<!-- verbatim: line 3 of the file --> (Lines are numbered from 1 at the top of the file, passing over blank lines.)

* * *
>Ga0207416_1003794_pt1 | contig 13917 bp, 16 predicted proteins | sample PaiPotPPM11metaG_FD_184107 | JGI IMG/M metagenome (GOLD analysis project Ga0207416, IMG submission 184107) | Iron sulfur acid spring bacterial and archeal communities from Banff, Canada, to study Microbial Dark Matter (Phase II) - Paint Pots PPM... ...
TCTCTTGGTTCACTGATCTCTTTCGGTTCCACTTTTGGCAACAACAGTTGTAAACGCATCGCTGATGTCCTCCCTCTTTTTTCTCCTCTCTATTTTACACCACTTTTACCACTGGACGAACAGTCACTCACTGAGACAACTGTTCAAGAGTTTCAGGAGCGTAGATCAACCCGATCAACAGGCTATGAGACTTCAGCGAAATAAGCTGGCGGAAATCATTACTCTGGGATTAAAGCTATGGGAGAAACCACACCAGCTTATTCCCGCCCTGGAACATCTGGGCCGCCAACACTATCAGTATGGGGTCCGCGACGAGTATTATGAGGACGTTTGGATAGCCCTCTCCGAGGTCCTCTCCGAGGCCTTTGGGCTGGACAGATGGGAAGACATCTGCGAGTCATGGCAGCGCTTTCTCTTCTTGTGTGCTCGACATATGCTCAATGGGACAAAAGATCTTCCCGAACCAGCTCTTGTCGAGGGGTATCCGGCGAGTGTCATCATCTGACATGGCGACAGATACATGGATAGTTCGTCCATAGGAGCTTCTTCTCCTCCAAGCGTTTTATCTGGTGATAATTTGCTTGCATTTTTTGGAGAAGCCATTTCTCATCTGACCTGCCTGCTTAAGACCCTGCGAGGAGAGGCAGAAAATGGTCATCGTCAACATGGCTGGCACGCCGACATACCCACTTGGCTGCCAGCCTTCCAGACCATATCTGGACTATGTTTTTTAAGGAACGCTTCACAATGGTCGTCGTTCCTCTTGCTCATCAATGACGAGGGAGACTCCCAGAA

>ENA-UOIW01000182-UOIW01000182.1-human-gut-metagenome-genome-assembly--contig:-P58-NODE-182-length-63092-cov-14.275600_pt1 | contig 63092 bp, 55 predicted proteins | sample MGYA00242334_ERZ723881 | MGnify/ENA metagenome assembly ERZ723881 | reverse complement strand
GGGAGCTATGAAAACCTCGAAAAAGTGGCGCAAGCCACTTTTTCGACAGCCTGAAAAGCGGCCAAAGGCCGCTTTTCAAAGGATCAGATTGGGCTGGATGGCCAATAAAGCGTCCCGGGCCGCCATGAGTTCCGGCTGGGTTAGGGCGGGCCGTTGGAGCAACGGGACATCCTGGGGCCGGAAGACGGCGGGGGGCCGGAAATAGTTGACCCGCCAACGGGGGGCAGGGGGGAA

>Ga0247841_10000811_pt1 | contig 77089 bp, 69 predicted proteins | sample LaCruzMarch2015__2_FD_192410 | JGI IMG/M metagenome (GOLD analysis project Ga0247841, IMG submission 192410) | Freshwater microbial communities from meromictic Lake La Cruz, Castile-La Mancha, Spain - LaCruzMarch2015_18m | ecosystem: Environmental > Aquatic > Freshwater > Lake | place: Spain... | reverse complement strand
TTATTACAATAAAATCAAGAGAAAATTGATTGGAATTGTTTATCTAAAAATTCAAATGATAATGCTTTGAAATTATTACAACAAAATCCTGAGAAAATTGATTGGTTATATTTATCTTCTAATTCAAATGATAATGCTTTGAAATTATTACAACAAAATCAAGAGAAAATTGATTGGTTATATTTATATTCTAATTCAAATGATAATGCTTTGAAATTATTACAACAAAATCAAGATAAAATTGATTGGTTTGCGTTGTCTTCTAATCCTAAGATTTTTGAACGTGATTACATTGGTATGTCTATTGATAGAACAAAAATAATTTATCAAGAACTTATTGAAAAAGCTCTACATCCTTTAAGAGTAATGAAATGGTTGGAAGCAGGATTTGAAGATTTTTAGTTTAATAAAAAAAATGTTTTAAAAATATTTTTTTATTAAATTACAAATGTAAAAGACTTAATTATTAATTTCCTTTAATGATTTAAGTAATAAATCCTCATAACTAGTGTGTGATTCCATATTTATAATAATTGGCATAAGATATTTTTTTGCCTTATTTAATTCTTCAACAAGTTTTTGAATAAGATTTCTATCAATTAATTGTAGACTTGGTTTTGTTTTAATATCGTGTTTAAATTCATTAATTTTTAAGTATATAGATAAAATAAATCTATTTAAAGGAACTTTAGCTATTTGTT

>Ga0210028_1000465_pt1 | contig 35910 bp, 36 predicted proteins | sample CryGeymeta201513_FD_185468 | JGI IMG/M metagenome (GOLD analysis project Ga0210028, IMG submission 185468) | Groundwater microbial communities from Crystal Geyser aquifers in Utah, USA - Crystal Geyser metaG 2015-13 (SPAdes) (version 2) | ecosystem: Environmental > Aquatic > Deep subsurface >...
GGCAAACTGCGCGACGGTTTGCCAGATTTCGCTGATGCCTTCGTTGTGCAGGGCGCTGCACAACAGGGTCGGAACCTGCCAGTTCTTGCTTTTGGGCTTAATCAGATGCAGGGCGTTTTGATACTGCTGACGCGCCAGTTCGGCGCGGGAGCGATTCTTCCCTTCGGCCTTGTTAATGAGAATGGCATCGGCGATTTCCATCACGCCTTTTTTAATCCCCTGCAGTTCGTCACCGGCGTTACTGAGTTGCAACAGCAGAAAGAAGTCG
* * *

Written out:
>ENA-UOIW01000182-UOIW01000182.1-human-gut-metagenome-genome-assembly--contig:-P58-NODE-182-length-63092-cov-14.275600_pt1 | contig 63092 bp, 55 predicted proteins | sample MGYA00242334_ERZ723881 | MGnify/ENA metagenome assembly ERZ723881 | reverse complement strand